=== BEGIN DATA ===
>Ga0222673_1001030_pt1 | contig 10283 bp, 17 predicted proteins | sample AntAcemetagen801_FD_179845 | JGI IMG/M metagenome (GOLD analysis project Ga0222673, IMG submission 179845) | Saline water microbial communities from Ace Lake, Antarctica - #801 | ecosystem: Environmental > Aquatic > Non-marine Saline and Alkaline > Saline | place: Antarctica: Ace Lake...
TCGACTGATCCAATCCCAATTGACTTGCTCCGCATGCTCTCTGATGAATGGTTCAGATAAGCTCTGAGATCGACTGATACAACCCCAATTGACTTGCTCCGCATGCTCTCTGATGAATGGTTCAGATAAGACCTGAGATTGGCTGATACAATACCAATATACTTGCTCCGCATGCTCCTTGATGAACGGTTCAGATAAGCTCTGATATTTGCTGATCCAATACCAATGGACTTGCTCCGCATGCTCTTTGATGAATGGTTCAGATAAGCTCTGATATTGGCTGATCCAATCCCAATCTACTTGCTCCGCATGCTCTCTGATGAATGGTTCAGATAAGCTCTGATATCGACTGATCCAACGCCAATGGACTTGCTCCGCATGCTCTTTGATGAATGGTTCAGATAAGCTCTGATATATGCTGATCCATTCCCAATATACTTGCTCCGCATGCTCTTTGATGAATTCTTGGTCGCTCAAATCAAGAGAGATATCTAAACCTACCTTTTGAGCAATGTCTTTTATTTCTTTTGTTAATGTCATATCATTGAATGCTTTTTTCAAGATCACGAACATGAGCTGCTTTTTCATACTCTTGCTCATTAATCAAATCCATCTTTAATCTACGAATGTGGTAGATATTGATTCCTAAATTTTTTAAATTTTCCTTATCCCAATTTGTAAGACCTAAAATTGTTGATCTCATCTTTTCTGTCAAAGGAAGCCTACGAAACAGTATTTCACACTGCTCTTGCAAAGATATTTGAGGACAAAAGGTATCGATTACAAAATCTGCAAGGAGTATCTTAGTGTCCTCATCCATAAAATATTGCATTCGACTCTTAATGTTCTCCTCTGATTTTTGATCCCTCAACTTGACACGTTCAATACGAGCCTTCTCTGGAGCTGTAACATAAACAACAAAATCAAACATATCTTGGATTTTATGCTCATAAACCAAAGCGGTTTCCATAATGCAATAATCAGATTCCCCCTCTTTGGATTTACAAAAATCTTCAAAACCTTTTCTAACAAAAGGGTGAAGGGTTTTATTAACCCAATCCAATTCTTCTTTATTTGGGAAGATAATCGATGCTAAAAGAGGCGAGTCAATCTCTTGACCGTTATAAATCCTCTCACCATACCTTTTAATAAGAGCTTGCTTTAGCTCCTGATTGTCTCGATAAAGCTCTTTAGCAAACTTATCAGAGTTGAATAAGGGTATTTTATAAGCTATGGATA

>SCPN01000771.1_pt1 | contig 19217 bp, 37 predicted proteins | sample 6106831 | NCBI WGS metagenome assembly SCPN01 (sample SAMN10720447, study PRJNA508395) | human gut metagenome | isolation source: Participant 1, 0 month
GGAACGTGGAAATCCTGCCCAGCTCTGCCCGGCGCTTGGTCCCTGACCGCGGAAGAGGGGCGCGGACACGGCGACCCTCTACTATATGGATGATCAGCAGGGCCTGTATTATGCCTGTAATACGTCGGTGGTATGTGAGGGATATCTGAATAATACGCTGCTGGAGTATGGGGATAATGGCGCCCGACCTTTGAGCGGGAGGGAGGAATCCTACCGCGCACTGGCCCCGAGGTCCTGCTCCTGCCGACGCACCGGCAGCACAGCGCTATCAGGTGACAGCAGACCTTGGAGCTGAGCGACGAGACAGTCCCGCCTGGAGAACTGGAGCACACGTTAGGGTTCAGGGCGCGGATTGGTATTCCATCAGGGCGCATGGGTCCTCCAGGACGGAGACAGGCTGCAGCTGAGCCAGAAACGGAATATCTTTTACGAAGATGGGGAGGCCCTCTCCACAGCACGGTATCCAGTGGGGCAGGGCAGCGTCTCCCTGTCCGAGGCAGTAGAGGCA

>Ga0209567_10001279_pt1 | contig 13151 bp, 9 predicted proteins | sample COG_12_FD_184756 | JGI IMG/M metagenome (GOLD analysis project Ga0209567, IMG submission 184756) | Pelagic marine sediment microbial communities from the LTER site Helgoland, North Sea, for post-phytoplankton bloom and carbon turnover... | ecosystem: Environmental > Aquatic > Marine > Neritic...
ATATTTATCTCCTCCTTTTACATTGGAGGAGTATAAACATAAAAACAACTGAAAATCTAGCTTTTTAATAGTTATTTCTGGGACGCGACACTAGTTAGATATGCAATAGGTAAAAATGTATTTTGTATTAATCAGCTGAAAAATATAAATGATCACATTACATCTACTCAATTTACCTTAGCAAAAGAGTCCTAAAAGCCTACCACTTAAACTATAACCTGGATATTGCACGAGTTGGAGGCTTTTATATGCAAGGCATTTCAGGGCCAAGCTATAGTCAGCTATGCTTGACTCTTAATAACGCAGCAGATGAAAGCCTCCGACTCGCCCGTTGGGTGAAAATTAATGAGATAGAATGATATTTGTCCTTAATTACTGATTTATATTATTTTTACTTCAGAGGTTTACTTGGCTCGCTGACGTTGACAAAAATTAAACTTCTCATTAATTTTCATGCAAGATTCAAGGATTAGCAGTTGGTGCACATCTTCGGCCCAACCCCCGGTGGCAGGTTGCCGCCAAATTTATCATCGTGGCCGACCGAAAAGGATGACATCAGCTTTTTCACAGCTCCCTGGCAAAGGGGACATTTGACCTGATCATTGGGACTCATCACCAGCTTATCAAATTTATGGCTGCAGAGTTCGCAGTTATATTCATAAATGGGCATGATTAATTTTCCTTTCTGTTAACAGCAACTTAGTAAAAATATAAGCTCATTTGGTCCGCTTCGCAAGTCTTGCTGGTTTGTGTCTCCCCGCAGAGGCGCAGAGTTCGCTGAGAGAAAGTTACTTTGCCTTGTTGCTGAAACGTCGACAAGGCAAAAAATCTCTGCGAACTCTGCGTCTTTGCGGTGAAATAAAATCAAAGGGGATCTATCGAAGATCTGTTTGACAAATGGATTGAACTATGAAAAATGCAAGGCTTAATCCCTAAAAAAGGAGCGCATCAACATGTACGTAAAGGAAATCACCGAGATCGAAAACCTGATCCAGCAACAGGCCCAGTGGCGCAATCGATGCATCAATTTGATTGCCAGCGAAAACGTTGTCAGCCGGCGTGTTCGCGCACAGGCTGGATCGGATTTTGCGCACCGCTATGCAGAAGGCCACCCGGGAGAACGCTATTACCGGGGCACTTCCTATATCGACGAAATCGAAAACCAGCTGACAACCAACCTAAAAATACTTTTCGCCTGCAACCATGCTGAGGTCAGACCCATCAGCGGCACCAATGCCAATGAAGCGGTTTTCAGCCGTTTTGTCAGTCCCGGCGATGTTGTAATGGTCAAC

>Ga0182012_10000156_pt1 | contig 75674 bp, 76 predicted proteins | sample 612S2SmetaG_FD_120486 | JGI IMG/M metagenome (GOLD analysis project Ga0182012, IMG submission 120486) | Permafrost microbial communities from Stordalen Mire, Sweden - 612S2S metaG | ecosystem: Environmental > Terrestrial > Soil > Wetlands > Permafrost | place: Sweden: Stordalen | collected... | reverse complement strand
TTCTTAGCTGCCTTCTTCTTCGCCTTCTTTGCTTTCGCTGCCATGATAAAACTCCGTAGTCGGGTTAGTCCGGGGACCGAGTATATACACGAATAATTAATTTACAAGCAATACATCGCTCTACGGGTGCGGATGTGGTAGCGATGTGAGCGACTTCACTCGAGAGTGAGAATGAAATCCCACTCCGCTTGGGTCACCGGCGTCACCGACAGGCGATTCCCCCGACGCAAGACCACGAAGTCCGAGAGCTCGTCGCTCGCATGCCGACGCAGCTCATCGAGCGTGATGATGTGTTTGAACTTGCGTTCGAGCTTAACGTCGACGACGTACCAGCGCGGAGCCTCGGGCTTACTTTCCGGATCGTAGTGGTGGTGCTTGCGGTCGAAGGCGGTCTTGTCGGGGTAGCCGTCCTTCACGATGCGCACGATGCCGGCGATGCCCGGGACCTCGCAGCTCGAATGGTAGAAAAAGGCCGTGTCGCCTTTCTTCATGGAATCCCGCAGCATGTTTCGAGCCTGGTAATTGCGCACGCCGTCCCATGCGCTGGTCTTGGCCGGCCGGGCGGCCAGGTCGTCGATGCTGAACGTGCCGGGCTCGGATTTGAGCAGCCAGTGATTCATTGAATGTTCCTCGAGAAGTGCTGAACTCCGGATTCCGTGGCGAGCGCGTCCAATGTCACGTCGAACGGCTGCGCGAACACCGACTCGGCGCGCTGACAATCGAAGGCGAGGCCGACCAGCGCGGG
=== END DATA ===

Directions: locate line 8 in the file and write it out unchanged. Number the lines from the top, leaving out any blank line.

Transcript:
TTCTTAGCTGCCTTCTTCTTCGCCTTCTTTGCTTTCGCTGCCATGATAAAACTCCGTAGTCGGGTTAGTCCGGGGACCGAGTATATACACGAATAATTAATTTACAAGCAATACATCGCTCTACGGGTGCGGATGTGGTAGCGATGTGAGCGACTTCACTCGAGAGTGAGAATGAAATCCCACTCCGCTTGGGTCACCGGCGTCACCGACAGGCGATTCCCCCGACGCAAGACCACGAAGTCCGAGAGCTCGTCGCTCGCATGCCGACGCAGCTCATCGAGCGTGATGATGTGTTTGAACTTGCGTTCGAGCTTAACGTCGACGACGTACCAGCGCGGAGCCTCGGGCTTACTTTCCGGATCGTAGTGGTGGTGCTTGCGGTCGAAGGCGGTCTTGTCGGGGTAGCCGTCCTTCACGATGCGCACGATGCCGGCGATGCCCGGGACCTCGCAGCTCGAATGGTAGAAAAAGGCCGTGTCGCCTTTCTTCATGGAATCCCGCAGCATGTTTCGAGCCTGGTAATTGCGCACGCCGTCCCATGCGCTGGTCTTGGCCGGCCGGGCGGCCAGGTCGTCGATGCTGAACGTGCCGGGCTCGGATTTGAGCAGCCAGTGATTCATTGAATGTTCCTCGAGAAGTGCTGAACTCCGGATTCCGTGGCGAGCGCGTCCAATGTCACGTCGAACGGCTGCGCGAACACCGACTCGGCGCGCTGACAATCGAAGGCGAGGCCGACCAGCGCGGG